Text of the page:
This poem, as succinctly as few others, provides the link between these two distinct threads of Han-shan’s journey. It can also be said that, so attractive as a man apart from the world of men, this poem gives voice to Han-shan’s own personal contemplations on the matter, naming, as it were, what he himself felt about his social standing. This insight provides a toehold for those attempting to summit Cold Mountain and commune with its lone inhabitant.

Click the image above for the full piece.

Lucien Stryk Prize Acceptance Speech

Someone was impressed enough by my acceptance speech for the Lucien Stryk prize to suggest I share it here. So I am!

It’s a wonderful honor, both for me and for Xi Chuan, to be awarded the Lucien Stryk Prize for Asian poetry in translation. Any prize awarded by ALTA would be an honor, because ALTA is one of my favorite organizations to belong to—I’ve often said that literary translators are by definition interesting people, because by definition we’re interested in more than one thing. ALTA as a group and many of its members as individuals were very helpful in offering their time, patience, insight, and scolds as I worked on translating Xi Chuan, and much of my success as a translator is owed to the wisdom I gained from them.

The Lucien Stryk prize, in particular, is also a special one for me and for Xi Chuan, because of its dedication to honoring Asian poetry in translation, and the tradition of Asian poetry in translation—in addition to Asian poetry in general—was very much in my mind when translating the pieces in Notes on the Mosquito, as it was in Xi Chuan’s over the three decades in which he wrote the poems. As an undergrad English major, Xi Chuan wrote his senior thesis on Ezra Pound’s translations from Chinese, he recently published a translation of Gary Snyder’s poetry, and in many ways Xi Chuan was reintroduced to the literary history of his own culture from the attention and presentation he encountered in Pound, Snyder, and others, including Jorge Luis Borges.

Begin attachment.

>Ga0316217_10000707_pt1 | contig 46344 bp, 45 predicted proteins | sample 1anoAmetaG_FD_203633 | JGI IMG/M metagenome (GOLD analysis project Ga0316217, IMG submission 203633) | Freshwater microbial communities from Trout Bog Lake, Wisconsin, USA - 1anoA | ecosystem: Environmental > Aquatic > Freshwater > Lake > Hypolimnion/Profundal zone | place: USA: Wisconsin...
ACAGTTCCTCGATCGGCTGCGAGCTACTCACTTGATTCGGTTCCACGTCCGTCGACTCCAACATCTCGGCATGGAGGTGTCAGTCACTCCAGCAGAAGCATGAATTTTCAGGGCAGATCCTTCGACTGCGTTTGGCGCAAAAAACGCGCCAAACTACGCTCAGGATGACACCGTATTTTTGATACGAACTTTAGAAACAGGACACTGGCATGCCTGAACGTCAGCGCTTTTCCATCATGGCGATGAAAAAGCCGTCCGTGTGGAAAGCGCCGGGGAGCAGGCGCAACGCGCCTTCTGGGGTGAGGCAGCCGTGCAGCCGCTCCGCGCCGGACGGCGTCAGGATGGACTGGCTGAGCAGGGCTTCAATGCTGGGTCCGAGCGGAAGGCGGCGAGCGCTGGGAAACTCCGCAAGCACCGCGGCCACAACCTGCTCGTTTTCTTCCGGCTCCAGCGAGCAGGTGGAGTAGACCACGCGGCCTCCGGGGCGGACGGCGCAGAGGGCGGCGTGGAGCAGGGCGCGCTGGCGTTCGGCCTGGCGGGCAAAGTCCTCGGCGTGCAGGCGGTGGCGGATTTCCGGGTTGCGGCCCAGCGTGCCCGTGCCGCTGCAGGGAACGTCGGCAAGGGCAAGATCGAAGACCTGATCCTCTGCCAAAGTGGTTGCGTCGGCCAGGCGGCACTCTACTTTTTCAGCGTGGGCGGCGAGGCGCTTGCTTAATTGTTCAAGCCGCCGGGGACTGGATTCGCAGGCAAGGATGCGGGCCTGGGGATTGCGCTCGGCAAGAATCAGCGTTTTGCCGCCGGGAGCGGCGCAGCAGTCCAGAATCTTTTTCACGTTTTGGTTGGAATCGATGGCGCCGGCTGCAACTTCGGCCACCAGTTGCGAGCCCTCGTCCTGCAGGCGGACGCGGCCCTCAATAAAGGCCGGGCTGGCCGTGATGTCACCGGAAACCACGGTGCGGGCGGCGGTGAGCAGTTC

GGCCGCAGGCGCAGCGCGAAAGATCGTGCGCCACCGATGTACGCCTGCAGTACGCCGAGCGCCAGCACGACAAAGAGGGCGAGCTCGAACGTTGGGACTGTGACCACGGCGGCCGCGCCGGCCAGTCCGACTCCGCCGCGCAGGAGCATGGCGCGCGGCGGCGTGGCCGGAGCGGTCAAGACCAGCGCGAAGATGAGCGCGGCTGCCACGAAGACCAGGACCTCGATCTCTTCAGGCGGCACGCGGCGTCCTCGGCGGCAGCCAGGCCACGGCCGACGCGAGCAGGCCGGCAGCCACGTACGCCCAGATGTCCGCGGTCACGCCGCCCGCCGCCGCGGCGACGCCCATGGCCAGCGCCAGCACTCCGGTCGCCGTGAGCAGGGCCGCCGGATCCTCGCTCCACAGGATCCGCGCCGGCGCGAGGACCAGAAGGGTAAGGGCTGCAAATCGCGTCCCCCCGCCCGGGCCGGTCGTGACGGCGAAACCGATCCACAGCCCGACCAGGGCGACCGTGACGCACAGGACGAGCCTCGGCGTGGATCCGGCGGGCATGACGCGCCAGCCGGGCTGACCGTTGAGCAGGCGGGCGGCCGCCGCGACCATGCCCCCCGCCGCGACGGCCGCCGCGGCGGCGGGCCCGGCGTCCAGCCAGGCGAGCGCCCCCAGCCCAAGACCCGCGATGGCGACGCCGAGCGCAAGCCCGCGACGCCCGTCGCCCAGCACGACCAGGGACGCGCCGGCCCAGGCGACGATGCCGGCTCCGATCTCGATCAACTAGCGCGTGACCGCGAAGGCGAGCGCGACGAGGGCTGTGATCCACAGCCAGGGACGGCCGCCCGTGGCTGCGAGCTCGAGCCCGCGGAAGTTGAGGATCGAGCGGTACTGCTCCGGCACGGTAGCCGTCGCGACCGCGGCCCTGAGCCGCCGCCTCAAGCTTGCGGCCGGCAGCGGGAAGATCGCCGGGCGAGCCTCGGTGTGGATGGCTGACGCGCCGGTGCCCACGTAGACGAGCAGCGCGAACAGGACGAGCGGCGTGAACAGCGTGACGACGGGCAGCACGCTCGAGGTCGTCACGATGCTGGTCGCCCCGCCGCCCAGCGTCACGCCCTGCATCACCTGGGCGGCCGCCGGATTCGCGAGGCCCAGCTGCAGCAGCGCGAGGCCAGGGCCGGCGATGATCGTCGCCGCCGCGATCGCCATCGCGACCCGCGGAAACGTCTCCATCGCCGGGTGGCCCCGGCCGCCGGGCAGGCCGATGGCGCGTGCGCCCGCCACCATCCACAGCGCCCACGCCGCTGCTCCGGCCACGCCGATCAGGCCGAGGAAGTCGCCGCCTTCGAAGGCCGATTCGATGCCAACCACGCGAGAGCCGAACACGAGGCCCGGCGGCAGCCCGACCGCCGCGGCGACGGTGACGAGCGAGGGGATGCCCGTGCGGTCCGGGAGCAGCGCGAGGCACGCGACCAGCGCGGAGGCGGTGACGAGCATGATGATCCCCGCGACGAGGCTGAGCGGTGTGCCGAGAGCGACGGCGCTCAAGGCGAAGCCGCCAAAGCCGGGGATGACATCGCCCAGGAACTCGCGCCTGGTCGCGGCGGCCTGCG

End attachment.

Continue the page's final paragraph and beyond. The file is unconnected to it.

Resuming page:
I’m also especially honored to be part of the group of previous Lucien Stryk honorees—a group that already features some of my favorite translators! I find inclusion in such a group both humbling and inspiring, as the best Asian poetry in translation has always been.

I would like to extend my deepest gratitude to New Directions, to my editor Jeffrey Yang, and most of all to Xi Chuan, whose cooperation and friendship were essential to the success of this book. Until three years ago there were no single-author collections of poetry by Chinese-language poets currently living in mainland China published in the US, but now we are living in what appears to be a golden age of contemporary Chinese poetry in English translation, to match what may be a golden age of poetry in China itself. Thanks to New Directions for contributing to that golden age, and thanks to Xi Chuan for helping make that golden age in the first place!

Thank you very, very much!

Call for Submissions–The Ancient Asia Issue of CHA